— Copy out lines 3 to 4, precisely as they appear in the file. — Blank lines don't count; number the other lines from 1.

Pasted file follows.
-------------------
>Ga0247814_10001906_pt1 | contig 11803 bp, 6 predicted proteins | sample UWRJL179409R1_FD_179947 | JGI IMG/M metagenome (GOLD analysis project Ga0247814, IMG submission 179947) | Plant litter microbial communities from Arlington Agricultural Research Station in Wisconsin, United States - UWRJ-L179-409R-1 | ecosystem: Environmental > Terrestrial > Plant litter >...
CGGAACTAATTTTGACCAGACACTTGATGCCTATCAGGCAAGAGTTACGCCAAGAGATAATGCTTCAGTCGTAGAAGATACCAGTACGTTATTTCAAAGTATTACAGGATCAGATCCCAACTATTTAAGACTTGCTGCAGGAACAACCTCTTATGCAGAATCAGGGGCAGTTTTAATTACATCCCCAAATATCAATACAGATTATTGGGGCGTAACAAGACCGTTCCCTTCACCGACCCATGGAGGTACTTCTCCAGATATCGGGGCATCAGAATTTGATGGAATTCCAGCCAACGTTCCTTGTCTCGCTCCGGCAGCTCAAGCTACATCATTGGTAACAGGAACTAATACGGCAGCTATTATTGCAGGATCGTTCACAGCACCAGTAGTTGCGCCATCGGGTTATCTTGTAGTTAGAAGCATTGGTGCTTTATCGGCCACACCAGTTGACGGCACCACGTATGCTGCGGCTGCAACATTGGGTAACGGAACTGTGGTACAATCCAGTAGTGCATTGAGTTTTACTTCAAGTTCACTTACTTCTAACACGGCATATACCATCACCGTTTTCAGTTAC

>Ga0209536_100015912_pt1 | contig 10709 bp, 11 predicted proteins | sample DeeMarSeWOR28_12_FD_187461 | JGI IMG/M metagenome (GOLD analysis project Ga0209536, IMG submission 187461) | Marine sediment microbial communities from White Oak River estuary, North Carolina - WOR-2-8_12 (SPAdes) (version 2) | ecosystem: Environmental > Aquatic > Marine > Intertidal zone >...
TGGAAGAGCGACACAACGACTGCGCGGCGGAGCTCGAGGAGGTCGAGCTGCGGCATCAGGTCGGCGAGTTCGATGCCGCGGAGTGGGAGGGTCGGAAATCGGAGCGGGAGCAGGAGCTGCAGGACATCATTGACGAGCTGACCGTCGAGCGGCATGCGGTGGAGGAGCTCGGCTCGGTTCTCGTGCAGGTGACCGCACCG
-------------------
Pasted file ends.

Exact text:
>Ga0209536_100015912_pt1 | contig 10709 bp, 11 predicted proteins | sample DeeMarSeWOR28_12_FD_187461 | JGI IMG/M metagenome (GOLD analysis project Ga0209536, IMG submission 187461) | Marine sediment microbial communities from White Oak River estuary, North Carolina - WOR-2-8_12 (SPAdes) (version 2) | ecosystem: Environmental > Aquatic > Marine > Intertidal zone >...
TGGAAGAGCGACACAACGACTGCGCGGCGGAGCTCGAGGAGGTCGAGCTGCGGCATCAGGTCGGCGAGTTCGATGCCGCGGAGTGGGAGGGTCGGAAATCGGAGCGGGAGCAGGAGCTGCAGGACATCATTGACGAGCTGACCGTCGAGCGGCATGCGGTGGAGGAGCTCGGCTCGGTTCTCGTGCAGGTGACCGCACCG